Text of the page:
A Tesla in full self-driving mode made a left turn out of the middle lane on a San Francisco street then jumped a bus lane. After that it turned a corner and nearly ran into several parked vehicles which caused the driver to finally grab the steering wheel. These are actual scenes captured by automotive reviewer AI Addict while many other video scenarios are being posted to YouTube. Some might suggest that these are mistakes anyone driving distracted might make. However, after all the hype it’s reasonable to expect more from artificial intelligence in passenger cars.
In July 2021 Tesla started sending over-the-air software updates for its Full Self-Driving (FSD) beta version 9 software. FSD is an advanced driver assist system that relies only on cameras, rather than cameras and radar like Tesla’s previous ADAS systems. In reaction to videos displaying unsafe driving behavior, like unprotected left turns, and other reports from Tesla owners, Consumer Reports issued a statement saying the software upgrade does not appear to be safe enough for public roads.
Consumer Reports is concerned Tesla is using existing owners and their vehicles as guinea pigs for testing new features. Consumer Reports is using the words of Tesla’s Founder to make their point for them. Tesla CEO Elon Musk did urged drivers not to be complacent while driving because “there will be unknown issues, so please be paranoid.” Many Tesla owners know what they’re getting themselves into because they signed up for Tesla’s Early Access Program that delivers beta software for feedback, but other road users have not given their consent for such trials. Consumer Reports is concerned that if the NHTSA doesn’t handle this now some companies will just treat our public roads as if they were private proving grounds, with little holding them accountable for safety.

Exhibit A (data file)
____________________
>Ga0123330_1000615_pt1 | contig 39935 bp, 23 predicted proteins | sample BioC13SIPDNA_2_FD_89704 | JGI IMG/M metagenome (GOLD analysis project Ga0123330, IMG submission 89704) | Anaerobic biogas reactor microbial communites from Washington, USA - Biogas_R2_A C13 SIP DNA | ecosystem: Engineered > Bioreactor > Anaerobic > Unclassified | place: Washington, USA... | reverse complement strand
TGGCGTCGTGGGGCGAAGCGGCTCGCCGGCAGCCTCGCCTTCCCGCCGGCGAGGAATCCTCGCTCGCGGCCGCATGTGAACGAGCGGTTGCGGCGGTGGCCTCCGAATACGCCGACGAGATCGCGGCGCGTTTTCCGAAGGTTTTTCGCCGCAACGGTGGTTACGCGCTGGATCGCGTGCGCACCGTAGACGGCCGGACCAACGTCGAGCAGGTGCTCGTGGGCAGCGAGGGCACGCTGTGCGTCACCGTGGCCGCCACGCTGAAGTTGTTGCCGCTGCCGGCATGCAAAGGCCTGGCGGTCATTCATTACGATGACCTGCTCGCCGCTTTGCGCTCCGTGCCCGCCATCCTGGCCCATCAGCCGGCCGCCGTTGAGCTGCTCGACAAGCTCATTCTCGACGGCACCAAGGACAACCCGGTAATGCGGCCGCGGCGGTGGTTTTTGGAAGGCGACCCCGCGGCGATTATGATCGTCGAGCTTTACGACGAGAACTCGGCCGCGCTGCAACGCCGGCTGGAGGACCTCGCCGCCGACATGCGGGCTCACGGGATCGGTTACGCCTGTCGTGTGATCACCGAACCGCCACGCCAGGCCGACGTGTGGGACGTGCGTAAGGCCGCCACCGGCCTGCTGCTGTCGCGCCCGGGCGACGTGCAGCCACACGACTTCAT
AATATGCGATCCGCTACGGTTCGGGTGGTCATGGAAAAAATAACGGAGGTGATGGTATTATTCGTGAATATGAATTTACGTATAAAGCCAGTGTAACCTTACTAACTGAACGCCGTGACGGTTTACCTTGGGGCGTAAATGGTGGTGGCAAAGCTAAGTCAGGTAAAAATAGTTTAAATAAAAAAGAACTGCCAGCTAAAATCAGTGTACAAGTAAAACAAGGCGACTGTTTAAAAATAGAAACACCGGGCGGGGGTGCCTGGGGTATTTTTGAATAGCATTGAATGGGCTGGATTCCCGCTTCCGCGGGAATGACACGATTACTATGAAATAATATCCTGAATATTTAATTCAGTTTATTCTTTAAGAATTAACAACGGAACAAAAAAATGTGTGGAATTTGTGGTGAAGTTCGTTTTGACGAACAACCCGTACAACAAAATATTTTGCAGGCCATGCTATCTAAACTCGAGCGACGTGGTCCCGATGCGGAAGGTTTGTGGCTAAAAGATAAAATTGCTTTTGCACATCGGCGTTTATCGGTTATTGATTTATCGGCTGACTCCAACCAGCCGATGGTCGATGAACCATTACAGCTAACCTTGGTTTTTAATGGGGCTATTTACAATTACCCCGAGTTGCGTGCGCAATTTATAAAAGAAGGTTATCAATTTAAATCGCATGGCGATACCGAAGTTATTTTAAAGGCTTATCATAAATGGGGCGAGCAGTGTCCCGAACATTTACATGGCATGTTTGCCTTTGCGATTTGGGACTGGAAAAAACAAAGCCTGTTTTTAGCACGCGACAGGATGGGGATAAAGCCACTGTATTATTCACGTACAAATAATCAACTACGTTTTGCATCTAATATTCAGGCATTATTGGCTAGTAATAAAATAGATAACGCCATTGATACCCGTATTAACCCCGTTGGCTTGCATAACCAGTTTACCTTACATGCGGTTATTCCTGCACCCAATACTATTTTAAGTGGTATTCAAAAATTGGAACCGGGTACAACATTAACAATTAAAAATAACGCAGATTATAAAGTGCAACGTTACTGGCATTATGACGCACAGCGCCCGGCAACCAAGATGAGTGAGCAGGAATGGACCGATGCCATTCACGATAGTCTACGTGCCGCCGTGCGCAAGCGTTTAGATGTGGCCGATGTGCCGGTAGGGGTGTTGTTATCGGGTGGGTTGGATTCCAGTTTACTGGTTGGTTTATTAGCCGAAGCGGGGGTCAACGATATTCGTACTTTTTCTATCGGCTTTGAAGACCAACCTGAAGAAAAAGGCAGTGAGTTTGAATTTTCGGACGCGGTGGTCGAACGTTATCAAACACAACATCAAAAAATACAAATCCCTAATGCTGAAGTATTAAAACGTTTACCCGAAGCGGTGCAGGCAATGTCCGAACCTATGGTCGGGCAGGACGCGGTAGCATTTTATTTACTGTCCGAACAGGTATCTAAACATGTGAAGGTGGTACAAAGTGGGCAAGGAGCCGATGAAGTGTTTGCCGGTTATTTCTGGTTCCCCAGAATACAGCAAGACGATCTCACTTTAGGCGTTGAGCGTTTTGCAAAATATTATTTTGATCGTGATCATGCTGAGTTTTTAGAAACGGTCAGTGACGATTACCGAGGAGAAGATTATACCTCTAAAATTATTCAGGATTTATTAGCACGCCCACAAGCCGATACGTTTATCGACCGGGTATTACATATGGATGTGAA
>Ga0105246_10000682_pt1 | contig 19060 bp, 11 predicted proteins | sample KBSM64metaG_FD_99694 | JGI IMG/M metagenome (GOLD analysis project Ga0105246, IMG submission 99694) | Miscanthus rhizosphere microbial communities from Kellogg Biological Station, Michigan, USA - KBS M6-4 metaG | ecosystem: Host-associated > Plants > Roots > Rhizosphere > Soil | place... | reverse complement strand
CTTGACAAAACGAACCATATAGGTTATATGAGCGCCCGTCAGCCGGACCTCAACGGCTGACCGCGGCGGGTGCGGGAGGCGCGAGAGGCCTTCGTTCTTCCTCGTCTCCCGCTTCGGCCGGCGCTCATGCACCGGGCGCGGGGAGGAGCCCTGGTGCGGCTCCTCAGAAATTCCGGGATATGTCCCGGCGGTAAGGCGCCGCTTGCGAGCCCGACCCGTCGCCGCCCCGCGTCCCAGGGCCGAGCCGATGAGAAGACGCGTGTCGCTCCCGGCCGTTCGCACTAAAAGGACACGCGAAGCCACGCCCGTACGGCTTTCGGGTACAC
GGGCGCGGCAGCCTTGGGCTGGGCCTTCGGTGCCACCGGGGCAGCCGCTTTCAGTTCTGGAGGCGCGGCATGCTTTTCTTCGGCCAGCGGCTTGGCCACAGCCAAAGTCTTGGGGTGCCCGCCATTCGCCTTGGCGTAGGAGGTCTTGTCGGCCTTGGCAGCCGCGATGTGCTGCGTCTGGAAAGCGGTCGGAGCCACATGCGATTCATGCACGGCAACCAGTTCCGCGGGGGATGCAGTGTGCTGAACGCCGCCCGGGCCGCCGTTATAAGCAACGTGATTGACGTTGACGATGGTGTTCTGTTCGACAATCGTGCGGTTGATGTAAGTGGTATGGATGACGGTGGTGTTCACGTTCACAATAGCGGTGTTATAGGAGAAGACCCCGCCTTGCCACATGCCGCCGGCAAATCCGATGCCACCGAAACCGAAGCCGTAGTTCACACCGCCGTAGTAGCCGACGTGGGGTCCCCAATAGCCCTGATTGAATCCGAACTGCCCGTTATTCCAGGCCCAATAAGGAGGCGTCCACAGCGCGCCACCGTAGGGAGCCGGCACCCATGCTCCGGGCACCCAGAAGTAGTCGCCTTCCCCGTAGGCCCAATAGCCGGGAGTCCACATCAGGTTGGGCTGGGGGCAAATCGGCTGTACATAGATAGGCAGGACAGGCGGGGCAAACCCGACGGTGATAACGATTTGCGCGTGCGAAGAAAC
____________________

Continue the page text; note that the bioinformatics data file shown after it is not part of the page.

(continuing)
In June 2021 the National Highway Traffic Safety Administration (NHTSA) issued an order requiring manufacturers and operators of vehicles with SAE Level 2 ADAS or SAE levels 3, 4 or 5 automated driving systems to report crashes. “NHTSA’s core mission is safety. By mandating crash reporting, the agency will have access to critical data that will help quickly identify safety issues that could emerge in these automated systems,” said Dr. Steven Cliff, NHTSA’s acting administrator, in a statement. “In fact, gathering data will help instill public confidence that the federal government is closely overseeing the safety of automated vehicles.”
The FSD beta 9 software has added features that automates more driving tasks, like navigating intersections and city streets with the driver’s supervision. But with such excellent graphics detailing where the car is in relation to other road users, down to a woman on a scooter passing by, drivers might be more distracted by the tech that’s meant to assist them at crucial moments. “Tesla just asking people to pay attention isn’t enough – the system needs to make sure people are engaged when the system is operational,” said Jake Fisher, senior director of CR’s Auto Test Center in a statement. “We already know that testing developing self-driving systems without adequate driver support can – and will – end in fatalities.”
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